Re: [MMUSIC] Proposal for what bundle should say about demux

Paul Kyzivat <pkyzivat@alum.mit.edu> Mon, 27 May 2013 19:08 UTC

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Date: Mon, 27 May 2013 15:08:26 -0400
From: Paul Kyzivat <pkyzivat@alum.mit.edu>
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To: Colin Perkins <csp@csperkins.org>
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Cc: mmusic@ietf.org
Subject: Re: [MMUSIC] Proposal for what bundle should say about demux
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On 5/27/13 2:08 PM, Colin Perkins wrote:
> Paul,
>
> On 27 May 2013, at 18:31, Paul Kyzivat wrote:
>> Colin,
>>
>> (I guess you know I am naive about RTP, so take this with a grain of salt.)
>>
>> In the below, you first split by SSRC. Then later you map to codec. That seems to suggest that each SSRC might have a unique mapping from PT to codec. Did you intend that?
>
> That's not how RTP has worked historically. The mapping from payload type to payload format has always been done on a per-RTP session basis, with a static mapping for some types, and a dynamic binding via SDP for others.

Sure, I understand that. There was no way to describe that in SDP, so of 
course it wasn't done that way.

The introduction of bundling makes it possible to describe more 
possibilities. So that it becomes necessary to decide which ones will 
now be valid and which will not.

I asked because it wasn't clear. I think things can be made to work 
either way. If this is to be illegal, then the rules for forming bundles 
should say so.

>> I also don't understand below how you expect unknown SSRCs to be handled. ISTM that the flow you show could result in establishing a bunch of state for each received SSRC, whether that SSRC is of interest or not.
>
> If you receive RTP and/or RTCP packets you need to keep some state for that SSRC. At least, you need to record the SSRC as in-use so you can avoid collisions, and you need to send RTCP reports for that SSRC. The state requirements for this are small (tens of bytes per SSRC). If you care about decoding and rendering the source there is more state, of course, but you only need that if you're rendering their media.
>
> You also need to be slightly smart to prevent DoS attacks if the other side decides to send you a stream of packets with a different, random, SSRC in each, but that's just basic robustness, and there are plenty of other ways to DoS a poorly engineered receiver at the RTP layer without playing tricks with SSRCs.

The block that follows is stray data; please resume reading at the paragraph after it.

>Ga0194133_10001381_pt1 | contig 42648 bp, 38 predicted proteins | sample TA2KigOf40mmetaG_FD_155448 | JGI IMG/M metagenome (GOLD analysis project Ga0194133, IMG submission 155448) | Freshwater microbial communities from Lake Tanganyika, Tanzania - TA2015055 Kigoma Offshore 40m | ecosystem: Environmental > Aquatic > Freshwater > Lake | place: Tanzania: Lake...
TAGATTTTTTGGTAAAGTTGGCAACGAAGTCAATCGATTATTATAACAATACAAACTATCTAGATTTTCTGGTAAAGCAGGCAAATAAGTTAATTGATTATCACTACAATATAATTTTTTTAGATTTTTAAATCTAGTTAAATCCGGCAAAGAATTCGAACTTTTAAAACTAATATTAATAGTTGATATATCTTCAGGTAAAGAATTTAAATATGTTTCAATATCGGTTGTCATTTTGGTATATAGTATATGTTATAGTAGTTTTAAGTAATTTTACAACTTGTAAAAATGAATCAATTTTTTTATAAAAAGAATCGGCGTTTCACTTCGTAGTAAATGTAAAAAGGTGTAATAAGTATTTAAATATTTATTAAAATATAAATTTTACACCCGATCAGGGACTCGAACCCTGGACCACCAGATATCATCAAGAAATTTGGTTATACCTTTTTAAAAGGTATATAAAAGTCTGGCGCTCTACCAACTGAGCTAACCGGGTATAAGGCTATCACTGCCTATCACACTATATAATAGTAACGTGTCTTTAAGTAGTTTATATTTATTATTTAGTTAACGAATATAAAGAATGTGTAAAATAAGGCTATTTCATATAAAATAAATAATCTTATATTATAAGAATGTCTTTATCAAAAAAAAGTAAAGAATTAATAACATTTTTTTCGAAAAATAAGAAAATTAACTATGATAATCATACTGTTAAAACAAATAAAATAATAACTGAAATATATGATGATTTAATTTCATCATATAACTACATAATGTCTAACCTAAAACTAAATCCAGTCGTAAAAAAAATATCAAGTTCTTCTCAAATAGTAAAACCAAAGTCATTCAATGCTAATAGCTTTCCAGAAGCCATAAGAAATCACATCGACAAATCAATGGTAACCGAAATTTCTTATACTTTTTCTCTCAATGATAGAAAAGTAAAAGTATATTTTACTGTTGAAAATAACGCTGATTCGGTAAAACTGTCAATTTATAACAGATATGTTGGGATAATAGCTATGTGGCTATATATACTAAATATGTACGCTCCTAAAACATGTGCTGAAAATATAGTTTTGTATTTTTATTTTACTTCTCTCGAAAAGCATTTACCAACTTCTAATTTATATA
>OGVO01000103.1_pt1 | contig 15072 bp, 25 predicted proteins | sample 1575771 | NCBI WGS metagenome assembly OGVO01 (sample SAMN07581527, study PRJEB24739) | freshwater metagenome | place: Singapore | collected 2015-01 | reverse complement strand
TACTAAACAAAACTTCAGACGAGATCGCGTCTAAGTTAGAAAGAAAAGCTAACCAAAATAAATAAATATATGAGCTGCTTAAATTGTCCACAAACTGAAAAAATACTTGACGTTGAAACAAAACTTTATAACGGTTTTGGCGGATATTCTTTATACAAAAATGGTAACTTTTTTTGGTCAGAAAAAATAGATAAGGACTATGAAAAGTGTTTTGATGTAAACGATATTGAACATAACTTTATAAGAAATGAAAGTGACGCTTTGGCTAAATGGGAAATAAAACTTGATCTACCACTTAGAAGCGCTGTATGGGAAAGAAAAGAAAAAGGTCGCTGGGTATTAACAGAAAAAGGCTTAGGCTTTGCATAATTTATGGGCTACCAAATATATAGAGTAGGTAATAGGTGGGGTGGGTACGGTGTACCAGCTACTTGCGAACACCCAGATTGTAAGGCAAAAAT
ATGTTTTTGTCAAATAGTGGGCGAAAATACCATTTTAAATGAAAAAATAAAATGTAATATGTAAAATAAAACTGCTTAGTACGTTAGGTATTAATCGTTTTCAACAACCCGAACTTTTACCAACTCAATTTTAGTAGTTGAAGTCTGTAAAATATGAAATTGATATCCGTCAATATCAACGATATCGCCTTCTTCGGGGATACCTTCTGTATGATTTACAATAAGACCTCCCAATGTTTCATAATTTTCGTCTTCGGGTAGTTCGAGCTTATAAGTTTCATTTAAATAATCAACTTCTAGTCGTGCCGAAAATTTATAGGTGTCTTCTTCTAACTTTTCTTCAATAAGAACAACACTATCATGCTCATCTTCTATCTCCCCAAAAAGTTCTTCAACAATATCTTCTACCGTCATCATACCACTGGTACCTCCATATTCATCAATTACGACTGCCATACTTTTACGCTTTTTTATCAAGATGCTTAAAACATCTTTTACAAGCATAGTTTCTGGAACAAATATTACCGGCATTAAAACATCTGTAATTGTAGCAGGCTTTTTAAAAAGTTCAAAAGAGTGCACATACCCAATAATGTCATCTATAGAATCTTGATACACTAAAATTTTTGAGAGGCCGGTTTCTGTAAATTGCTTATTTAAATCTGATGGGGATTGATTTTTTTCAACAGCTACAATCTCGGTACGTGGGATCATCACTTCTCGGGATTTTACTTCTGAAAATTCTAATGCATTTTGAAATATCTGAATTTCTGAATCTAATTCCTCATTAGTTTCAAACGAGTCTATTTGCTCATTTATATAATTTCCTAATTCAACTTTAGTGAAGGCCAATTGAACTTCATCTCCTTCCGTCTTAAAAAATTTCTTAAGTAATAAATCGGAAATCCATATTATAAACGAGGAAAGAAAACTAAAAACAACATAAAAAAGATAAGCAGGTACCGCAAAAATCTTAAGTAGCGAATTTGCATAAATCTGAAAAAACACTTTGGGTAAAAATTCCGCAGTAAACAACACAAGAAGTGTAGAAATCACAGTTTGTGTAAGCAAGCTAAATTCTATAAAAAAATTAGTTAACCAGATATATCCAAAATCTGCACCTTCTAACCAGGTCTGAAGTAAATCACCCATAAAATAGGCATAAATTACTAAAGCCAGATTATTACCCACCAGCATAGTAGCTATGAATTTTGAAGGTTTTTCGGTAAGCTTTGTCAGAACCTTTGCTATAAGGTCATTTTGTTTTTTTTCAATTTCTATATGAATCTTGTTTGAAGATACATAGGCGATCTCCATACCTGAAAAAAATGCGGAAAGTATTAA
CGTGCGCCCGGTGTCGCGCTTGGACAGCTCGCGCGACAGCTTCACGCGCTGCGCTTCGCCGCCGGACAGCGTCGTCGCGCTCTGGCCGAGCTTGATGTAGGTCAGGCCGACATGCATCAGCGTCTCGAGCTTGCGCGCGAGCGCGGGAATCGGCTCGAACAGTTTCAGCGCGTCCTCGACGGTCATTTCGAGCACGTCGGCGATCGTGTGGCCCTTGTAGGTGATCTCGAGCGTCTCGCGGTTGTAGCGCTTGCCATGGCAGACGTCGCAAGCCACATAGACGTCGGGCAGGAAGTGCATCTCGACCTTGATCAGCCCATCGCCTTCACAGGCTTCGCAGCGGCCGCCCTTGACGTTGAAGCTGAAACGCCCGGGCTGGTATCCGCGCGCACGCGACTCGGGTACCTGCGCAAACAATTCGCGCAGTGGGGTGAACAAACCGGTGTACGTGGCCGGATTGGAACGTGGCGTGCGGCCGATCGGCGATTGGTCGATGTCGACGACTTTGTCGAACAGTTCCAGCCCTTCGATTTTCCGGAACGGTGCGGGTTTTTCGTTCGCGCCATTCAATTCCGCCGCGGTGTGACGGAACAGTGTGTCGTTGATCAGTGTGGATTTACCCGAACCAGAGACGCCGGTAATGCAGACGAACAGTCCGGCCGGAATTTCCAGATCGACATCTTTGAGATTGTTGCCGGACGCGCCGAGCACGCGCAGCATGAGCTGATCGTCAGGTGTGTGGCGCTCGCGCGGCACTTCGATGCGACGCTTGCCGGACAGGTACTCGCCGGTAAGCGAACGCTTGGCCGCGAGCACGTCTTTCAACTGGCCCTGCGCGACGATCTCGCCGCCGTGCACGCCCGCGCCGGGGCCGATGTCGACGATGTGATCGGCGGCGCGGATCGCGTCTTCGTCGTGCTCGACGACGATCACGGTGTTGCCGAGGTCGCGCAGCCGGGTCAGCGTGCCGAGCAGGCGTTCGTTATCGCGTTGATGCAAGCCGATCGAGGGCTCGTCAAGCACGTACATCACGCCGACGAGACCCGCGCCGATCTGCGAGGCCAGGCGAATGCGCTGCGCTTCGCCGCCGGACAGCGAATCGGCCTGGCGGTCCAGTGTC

>
>> In some cases it may be that specific SSRCs are expected, and others can be ignored (or whatever). In other cases the recipient may not know what SSRCs to expect, but may have some other way of deciding which it wants to process.
>
> Sure - if you know what SSRCs you're expecting, you can pre-populate some of the state at the RTP level, and tell that layer that unknown SSRCs can be discarded. None of that changes the basic approach to de-multiplexing.
>
>> That was the point of my thread about associating packets to m-lines. If you can at least associate a packet with one of the bundled m-lines, even if it is by a means other than SSRC, then it becomes easier to decide what to do with it. For instance, I think Cullen intends that in plan A you could associate packets with m-lines via the PT, and then for each m-line process only packets for the most recently seen SSRC. (So when a new SSRC is received, drop all state for the prior SSRC and establish a new state for the new one.)
>
> I would suggest instead: de-multiplex into sources based on the SSRC and keep state for those according to the RTP timing rules. If you want to associate sources with m= lines via the PT, and determine what to render based on most recently active, that works fine, and works with all the various RTP and RTCP extensions (unlike de-multiplexing sources based on the PT), and gives you many more possible sources since the SSRC space is larger than the PT space.
>
>> The same approach can work using a header extension identifying a clue capture encoding to map to an m-line. When doing that, it won't be necessary for the PT to be unique across m-lines.
>
> The combination of an RTP Header Extension and/or RTCP SDES packet to identify an m= line would also work, and associates with the stream based on the SSRC. You don't need to use the PT to demultiplex for this.

One of my points is that if SSRC and/or header extension value is known 
in advance, then putting that in the SDP and using it to associate to an 
m-line can relax the requirement that PTs be unique per-m-line. That 
makes it possible to support more m-lines in a bundle. This could be 
advantageous for plan A.

	Thanks,
	Paul

> Colin
>
>
>
>> 	Thanks,
>> 	Paul
>>
>> On 5/27/13 9:57 AM, Colin Perkins wrote: